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Saturday Papers: JP Morgan trading losses hit $5.8bn

And Lloyds Banking Group may have been rigging its Libor submissions as early as August 2007, documents released by the Federal Reserve of New York suggest.

 
Saturday Papers: JP Morgan trading losses hit $5.8bn

Top stories

  • Financial Times: JP Morgan Chase has revealed that losses from the trading fiasco in its London office have swollen to $5.8 billion and has restated its first-quarter earnings, opening up fresh questions over disclosures to investors.
  • The Daily Telegraph: Lloyds Banking Group may have been rigging its Libor submissions as early as August 2007, explosive documents released tonight by the Federal Reserve of New York suggest.
  • The Daily Telegraph: Moody’s cut the rating of Italy, the eurozone’s third-largest economy, by two notches to “Baa2” shortly before a major auction of its debt on Friday.
  • The Guardian: Visa, MasterCard and US banks that issue their credit cards have agreed to a $7.25 billion settlement with American retailers in a lawsuit over the fixing of credit and debit card fees.
  • The Daily Telegraph: The New York Federal Reserve warned top US officials in 2008 that lenders may be under-reporting their borrowing costs after a Barclays trader admitted attempts were made to manipulate Libor submissions to "fit in with the rest of the crowd".

Business and economics

  • Financial Times: Wells Fargo, the biggest US home lender, reported another set of record quarterly earnings after originating more mortgages and cutting costs; second-quarter net profit increased 17% to a record $4.6 billion, or 82 cents a share, on revenue of $21.3 billion.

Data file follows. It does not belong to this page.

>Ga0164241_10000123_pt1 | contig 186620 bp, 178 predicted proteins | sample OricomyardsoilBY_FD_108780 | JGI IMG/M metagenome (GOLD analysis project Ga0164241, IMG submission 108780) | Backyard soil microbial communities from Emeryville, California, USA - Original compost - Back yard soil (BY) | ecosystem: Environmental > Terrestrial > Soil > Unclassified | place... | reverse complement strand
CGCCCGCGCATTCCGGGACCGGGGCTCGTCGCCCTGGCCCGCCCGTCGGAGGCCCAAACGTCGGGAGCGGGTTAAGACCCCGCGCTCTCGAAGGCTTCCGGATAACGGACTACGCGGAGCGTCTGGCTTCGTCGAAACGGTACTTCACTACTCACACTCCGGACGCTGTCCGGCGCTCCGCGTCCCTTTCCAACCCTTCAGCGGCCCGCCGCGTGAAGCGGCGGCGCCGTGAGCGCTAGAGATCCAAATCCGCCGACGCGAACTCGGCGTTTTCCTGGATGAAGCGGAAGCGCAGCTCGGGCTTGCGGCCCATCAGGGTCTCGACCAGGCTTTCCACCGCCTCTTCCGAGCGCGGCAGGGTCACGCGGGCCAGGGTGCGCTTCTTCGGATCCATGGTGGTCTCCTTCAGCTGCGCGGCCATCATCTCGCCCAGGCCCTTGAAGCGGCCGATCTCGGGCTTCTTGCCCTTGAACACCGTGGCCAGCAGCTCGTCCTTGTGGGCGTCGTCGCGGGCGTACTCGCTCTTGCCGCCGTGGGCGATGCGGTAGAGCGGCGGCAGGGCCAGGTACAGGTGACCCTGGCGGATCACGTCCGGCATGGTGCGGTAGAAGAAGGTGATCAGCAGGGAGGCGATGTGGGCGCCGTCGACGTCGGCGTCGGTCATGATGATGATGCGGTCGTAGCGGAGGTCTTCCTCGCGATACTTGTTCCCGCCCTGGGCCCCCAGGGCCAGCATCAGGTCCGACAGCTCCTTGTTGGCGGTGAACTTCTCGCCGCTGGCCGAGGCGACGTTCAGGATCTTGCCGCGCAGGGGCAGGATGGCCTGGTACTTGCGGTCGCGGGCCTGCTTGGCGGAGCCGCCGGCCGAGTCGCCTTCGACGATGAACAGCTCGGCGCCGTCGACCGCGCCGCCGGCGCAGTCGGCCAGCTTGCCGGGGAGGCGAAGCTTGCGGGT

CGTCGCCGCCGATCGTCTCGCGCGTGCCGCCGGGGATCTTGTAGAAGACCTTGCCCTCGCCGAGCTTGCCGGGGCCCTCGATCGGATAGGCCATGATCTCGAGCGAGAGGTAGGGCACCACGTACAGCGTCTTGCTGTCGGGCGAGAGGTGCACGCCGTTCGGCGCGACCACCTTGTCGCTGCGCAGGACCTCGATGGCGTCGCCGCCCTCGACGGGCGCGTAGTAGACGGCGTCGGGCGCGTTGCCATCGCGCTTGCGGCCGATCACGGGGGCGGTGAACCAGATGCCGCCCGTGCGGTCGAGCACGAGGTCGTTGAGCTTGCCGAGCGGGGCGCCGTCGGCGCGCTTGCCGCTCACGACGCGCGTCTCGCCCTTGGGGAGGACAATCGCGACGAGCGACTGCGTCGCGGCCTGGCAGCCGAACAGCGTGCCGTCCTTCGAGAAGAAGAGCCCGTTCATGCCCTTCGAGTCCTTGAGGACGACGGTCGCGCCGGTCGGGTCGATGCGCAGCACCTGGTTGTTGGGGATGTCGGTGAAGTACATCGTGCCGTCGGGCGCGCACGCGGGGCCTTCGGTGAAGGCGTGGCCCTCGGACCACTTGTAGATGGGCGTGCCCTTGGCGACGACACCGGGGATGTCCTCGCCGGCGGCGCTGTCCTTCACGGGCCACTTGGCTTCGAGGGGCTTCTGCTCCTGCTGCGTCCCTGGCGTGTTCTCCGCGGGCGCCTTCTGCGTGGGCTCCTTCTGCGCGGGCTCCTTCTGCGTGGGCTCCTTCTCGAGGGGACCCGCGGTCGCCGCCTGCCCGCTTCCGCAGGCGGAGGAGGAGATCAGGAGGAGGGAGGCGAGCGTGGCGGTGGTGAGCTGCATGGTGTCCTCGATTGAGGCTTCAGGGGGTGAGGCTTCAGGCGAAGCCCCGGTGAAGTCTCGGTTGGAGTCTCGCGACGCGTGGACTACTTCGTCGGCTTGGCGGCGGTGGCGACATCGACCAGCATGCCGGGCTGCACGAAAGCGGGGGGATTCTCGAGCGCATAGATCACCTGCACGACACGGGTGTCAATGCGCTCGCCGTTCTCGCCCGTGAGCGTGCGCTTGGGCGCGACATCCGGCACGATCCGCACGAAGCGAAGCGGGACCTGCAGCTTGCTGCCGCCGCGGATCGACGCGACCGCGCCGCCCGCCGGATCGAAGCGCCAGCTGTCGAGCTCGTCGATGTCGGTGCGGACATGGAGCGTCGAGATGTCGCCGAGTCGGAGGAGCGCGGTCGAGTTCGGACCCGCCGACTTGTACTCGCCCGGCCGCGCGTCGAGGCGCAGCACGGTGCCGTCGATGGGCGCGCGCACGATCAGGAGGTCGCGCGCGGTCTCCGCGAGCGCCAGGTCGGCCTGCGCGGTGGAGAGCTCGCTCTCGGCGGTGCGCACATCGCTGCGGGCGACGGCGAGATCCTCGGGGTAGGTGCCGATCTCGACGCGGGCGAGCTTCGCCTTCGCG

• The Daily Telegraph: The Olympic security staffing crisis will cost outsourcing giant G4S up to £50 million, instead of the profit expected from delivering the contract, the firm said.
  • Financial Times: Revenues at specialist travel agency Trailfinders fell sharply last year, after strong demand for holidays to the US and bespoke tours of the Far East failed to fully mitigate higher fuel charges for air travel.
  • The Daily Telegraph: Spanish civil servants took to the streets on Friday to protest against austerity measures as Spain's cabinet rubber-stamped tax rises and spending cuts.
  • Financial Times: Yahoo’s board narrowly avoided an embarrassing censure from stockholders in a vote on executive pay, with just under half of shares voted in favour of the internet company’s compensation plan.
  • The Daily Telegraph: Ford's western European sales slumped 10% in the first half of 2012 as it opted not to match heavy discounting by rivals, the second-largest US automaker has said.
  • The Daily Telegraph: Britain's lenders have been handed a near-£1 billion taxpayer-backed windfall that the authorities hope will allow them to lower borrowing costs for households and businesses and boost economic growth.
  • Financial Times: HSBC has launched the lowest ever five-year fixed-rate mortgage this week at 2.99%, providing a competitive rate for homebuyers and borrowers looking to remortgage.
  • Daily Express: Business leaders yesterday gave a cautious welcome to the launch of an £80 billion scheme to stimulate lending by banks.